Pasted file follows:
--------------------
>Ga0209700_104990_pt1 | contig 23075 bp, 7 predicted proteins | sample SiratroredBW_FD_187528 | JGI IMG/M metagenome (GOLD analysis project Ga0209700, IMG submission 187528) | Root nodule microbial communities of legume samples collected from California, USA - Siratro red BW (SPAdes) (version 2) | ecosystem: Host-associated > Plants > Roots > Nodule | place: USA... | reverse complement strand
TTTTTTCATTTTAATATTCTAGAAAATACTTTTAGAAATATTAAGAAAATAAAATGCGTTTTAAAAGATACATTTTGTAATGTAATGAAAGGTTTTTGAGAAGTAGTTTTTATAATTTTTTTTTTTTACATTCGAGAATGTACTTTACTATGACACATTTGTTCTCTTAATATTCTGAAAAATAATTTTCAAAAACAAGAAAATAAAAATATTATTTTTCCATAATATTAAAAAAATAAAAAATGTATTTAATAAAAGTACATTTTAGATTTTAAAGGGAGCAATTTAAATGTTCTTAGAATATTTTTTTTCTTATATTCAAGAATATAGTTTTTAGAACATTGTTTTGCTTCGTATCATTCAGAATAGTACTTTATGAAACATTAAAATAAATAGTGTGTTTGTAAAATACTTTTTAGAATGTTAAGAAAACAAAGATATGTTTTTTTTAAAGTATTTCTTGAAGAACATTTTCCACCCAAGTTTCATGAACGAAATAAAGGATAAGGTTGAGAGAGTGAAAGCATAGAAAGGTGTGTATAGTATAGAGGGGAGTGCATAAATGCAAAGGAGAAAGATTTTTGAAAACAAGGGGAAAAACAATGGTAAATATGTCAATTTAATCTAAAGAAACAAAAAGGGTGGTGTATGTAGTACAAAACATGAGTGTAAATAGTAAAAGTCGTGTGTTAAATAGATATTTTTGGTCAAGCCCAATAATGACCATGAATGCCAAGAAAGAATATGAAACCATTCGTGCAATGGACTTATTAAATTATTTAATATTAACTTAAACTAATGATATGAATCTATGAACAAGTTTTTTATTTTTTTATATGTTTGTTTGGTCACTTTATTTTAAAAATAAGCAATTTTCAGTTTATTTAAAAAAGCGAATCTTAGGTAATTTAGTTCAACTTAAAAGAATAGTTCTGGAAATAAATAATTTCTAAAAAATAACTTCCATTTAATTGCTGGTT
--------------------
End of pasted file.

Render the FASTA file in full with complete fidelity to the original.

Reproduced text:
>Ga0209700_104990_pt1 | contig 23075 bp, 7 predicted proteins | sample SiratroredBW_FD_187528 | JGI IMG/M metagenome (GOLD analysis project Ga0209700, IMG submission 187528) | Root nodule microbial communities of legume samples collected from California, USA - Siratro red BW (SPAdes) (version 2) | ecosystem: Host-associated > Plants > Roots > Nodule | place: USA... | reverse complement strand
TTTTTTCATTTTAATATTCTAGAAAATACTTTTAGAAATATTAAGAAAATAAAATGCGTTTTAAAAGATACATTTTGTAATGTAATGAAAGGTTTTTGAGAAGTAGTTTTTATAATTTTTTTTTTTTACATTCGAGAATGTACTTTACTATGACACATTTGTTCTCTTAATATTCTGAAAAATAATTTTCAAAAACAAGAAAATAAAAATATTATTTTTCCATAATATTAAAAAAATAAAAAATGTATTTAATAAAAGTACATTTTAGATTTTAAAGGGAGCAATTTAAATGTTCTTAGAATATTTTTTTTCTTATATTCAAGAATATAGTTTTTAGAACATTGTTTTGCTTCGTATCATTCAGAATAGTACTTTATGAAACATTAAAATAAATAGTGTGTTTGTAAAATACTTTTTAGAATGTTAAGAAAACAAAGATATGTTTTTTTTAAAGTATTTCTTGAAGAACATTTTCCACCCAAGTTTCATGAACGAAATAAAGGATAAGGTTGAGAGAGTGAAAGCATAGAAAGGTGTGTATAGTATAGAGGGGAGTGCATAAATGCAAAGGAGAAAGATTTTTGAAAACAAGGGGAAAAACAATGGTAAATATGTCAATTTAATCTAAAGAAACAAAAAGGGTGGTGTATGTAGTACAAAACATGAGTGTAAATAGTAAAAGTCGTGTGTTAAATAGATATTTTTGGTCAAGCCCAATAATGACCATGAATGCCAAGAAAGAATATGAAACCATTCGTGCAATGGACTTATTAAATTATTTAATATTAACTTAAACTAATGATATGAATCTATGAACAAGTTTTTTATTTTTTTATATGTTTGTTTGGTCACTTTATTTTAAAAATAAGCAATTTTCAGTTTATTTAAAAAAGCGAATCTTAGGTAATTTAGTTCAACTTAAAAGAATAGTTCTGGAAATAAATAATTTCTAAAAAATAACTTCCATTTAATTGCTGGTT